I mailed company wide ML with “Can you people learn GMail filters” mail. Then someone pointed me out that ‘you people’ is offensive in US because this is how black people were called. I apologized in reply.

      There will always be a chance to offend someone because of cultural differences. What matters is how author reacts.

      Reply
  • 24th September 2018 at 17:27
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    I don’t really have a problem with CoC’s, I find CLA’s more of a problem in the free software sphere. However it does seem there are members of the community who find being reminded not to be dick some sort of SJW inspired plot against their free-wheeling libertarian ideals. Watching it being discussed on social media was just outright depressing although I suspect a lot of the commentators where not active contributors.

    If I have any criticisms of the particular CoC that was chosen is it’s attempt to list particular oppressed groups – mainly because as soon you have such a list you start getting arguments about what is and isn’t on it. Debian’s diversity statement is beautifully simple in comparison:

    The Debian Project welcomes and encourages participation by everyone.
    
    No matter how you identify yourself or how others perceive you: we welcome you. We welcome contributions from everyone as long as they interact constructively with our community.
    
    While much of the work for our project is technical in nature, we value and encourage contributions from those with expertise in other areas, and welcome them into our community.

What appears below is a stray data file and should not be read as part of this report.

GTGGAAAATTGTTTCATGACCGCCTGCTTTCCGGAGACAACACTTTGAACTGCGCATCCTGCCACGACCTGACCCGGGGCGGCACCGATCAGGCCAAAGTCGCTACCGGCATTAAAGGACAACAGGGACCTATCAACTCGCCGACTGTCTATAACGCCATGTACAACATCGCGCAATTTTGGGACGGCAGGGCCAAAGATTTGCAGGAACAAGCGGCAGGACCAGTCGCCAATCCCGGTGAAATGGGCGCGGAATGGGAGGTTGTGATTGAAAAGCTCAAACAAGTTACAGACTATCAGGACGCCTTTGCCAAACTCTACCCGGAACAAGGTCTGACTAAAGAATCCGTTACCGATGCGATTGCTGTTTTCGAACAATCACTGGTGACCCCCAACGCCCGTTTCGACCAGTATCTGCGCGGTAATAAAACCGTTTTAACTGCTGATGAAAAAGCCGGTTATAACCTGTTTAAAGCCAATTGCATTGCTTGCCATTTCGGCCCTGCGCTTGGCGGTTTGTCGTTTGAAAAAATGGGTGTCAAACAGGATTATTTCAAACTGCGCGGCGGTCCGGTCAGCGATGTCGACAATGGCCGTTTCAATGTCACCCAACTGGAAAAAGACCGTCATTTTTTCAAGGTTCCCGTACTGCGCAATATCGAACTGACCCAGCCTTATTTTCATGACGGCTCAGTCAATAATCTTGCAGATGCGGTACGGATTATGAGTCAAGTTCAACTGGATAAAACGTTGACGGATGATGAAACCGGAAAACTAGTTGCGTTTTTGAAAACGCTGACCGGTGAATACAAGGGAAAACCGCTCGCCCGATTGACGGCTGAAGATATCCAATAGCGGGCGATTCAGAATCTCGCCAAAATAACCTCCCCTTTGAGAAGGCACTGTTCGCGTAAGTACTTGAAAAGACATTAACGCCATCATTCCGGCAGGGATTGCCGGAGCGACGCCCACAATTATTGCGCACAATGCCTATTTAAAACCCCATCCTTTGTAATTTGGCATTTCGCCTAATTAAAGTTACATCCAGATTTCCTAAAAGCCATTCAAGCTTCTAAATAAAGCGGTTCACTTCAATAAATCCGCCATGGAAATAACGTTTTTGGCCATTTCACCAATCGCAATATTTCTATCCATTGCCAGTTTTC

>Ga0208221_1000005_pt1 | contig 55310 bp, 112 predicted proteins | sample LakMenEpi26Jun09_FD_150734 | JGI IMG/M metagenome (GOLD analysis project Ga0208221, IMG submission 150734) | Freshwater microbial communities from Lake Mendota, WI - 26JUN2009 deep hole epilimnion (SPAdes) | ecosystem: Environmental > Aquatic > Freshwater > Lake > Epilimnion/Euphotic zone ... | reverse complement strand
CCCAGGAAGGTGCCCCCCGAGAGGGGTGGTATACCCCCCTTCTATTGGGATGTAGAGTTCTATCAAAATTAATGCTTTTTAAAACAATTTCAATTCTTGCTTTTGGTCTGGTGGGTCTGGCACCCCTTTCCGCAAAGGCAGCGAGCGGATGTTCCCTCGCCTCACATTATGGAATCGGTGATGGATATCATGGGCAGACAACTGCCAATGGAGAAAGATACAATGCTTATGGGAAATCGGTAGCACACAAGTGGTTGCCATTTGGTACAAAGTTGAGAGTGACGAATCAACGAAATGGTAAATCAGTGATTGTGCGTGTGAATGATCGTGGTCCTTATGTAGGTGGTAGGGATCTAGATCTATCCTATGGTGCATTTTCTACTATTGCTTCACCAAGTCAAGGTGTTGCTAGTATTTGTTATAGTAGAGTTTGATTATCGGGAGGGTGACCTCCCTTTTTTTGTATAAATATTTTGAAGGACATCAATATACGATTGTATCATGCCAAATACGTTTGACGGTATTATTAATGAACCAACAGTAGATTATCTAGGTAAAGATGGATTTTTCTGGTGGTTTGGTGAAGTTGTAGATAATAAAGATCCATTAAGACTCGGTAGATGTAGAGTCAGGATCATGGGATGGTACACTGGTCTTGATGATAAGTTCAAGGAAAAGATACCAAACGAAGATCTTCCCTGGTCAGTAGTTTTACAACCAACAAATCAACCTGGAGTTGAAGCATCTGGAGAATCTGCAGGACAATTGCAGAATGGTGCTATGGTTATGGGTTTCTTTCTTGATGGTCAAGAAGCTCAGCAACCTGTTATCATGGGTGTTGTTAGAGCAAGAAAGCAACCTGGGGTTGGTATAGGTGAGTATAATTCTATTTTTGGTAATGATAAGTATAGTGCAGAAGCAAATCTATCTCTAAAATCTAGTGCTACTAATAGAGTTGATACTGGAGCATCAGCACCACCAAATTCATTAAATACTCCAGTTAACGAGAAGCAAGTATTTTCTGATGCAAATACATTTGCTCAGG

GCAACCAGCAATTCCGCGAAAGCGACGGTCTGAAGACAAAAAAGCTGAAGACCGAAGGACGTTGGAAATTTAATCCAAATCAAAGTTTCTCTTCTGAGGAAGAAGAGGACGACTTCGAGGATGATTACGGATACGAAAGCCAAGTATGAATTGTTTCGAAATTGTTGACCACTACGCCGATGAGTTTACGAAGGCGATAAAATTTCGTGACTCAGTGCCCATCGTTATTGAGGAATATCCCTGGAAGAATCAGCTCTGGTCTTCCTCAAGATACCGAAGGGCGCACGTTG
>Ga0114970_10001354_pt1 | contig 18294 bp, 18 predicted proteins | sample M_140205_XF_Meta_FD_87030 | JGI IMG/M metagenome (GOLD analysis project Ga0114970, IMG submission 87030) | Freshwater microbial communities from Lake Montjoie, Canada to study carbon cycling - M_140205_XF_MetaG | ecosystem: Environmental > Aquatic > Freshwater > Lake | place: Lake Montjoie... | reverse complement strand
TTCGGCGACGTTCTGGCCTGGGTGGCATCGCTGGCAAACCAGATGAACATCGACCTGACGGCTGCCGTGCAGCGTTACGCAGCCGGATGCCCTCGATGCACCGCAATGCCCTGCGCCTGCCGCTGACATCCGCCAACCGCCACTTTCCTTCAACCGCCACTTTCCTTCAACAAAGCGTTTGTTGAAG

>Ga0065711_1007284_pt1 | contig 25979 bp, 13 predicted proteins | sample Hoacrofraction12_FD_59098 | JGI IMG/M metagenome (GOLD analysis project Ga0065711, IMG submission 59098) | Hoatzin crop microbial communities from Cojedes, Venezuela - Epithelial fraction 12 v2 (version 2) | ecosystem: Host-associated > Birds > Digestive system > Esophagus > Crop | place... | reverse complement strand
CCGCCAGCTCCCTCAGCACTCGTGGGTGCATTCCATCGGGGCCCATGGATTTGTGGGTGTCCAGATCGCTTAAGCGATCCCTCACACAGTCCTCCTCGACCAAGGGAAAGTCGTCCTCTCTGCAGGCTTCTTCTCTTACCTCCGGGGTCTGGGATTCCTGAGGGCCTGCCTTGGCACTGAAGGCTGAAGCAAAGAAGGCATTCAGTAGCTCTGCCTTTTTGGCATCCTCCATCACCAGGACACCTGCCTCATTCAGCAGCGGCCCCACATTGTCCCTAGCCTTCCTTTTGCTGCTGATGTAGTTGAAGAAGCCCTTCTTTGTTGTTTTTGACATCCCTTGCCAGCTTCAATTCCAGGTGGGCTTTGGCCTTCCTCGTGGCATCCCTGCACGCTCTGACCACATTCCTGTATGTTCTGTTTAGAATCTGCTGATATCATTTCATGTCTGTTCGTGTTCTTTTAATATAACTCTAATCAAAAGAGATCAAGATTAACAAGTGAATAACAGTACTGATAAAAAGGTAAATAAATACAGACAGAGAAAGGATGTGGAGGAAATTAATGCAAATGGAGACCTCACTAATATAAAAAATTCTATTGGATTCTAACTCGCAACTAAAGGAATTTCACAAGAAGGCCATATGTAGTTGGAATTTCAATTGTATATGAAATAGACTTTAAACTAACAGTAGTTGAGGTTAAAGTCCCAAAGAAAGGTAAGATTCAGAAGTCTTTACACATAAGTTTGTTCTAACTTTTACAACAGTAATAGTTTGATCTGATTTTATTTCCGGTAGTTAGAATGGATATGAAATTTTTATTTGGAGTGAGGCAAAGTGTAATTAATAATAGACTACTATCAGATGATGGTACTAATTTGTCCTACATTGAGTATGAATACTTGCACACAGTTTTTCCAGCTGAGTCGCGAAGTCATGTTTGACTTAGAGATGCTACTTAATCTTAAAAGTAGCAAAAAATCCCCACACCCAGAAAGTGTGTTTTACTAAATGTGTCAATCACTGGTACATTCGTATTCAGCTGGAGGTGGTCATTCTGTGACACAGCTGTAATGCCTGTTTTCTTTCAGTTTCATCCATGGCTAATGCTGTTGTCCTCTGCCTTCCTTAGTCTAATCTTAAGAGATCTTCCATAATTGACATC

Anyway it’s only a minor thing and I don’t think I’ll have any particular problems complying to one currently in the kernel source tree.

    Reply
  • 24th September 2018 at 19:14
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    IMHO you can not define what beeing an arsehole means.

    And that’s why all those CoC’s also don’t work as they are intended, because all the legalese again boils down to some vage and loosely defined terms and the only thing that’s been won is that some people start to game the system to take advantage over other people using the CoC.

    In the end IMHO a single one lined CoC is as good, or IMHO even better, than a big convolute of text CoC because in the end they both are based on inprecise terms and the short CoC acknoledges that and requires cooperation. Even the longest CoC breaks down in case of non-cooperative individuals, so there is IMHO nothing won with it…

    Reply
  • 24th September 2018 at 19:15
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    FYI “you people” is not offensive in the USA, and is not a term for black people. It means exactly what it means. Has it ever been used in an offensive way, sure… but the term itself is does not entail anything offensive. BTW – I like your code of conduct, short & simple is the best.

    Reply
    • 24th September 2018 at 19:55
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      I got that hint in private mail:

      Just a heads up, the phrase “you people” is often used as a pejorative when referring to people of color within the United States. It is considered quite offensive in some circles, and is generally best avoided in polite conversation.
      Reply
  • 25th September 2018 at 00:16
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    The term “arsehole” is not universal – bigotry, misogyny, racism, etc. all are well defined.

    Reply
  • 26th September 2018 at 18:31
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    What about:

    Rule 1: Be polite in all your conversation (remember, what your Mum taught you) Rule 2: Crucial part of politeness is that discussion should be always ad rem (about the issue), never ad personam (about a person). It is OK to say, that some idea is stupid; it is almost never OK to say somebody is stupid.

    Reply
  • 27th September 2018 at 12:13
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    I believe that your upbringing determines your attitude on how you behave in general with every one;leaving politics and religion out of the equation

    Reply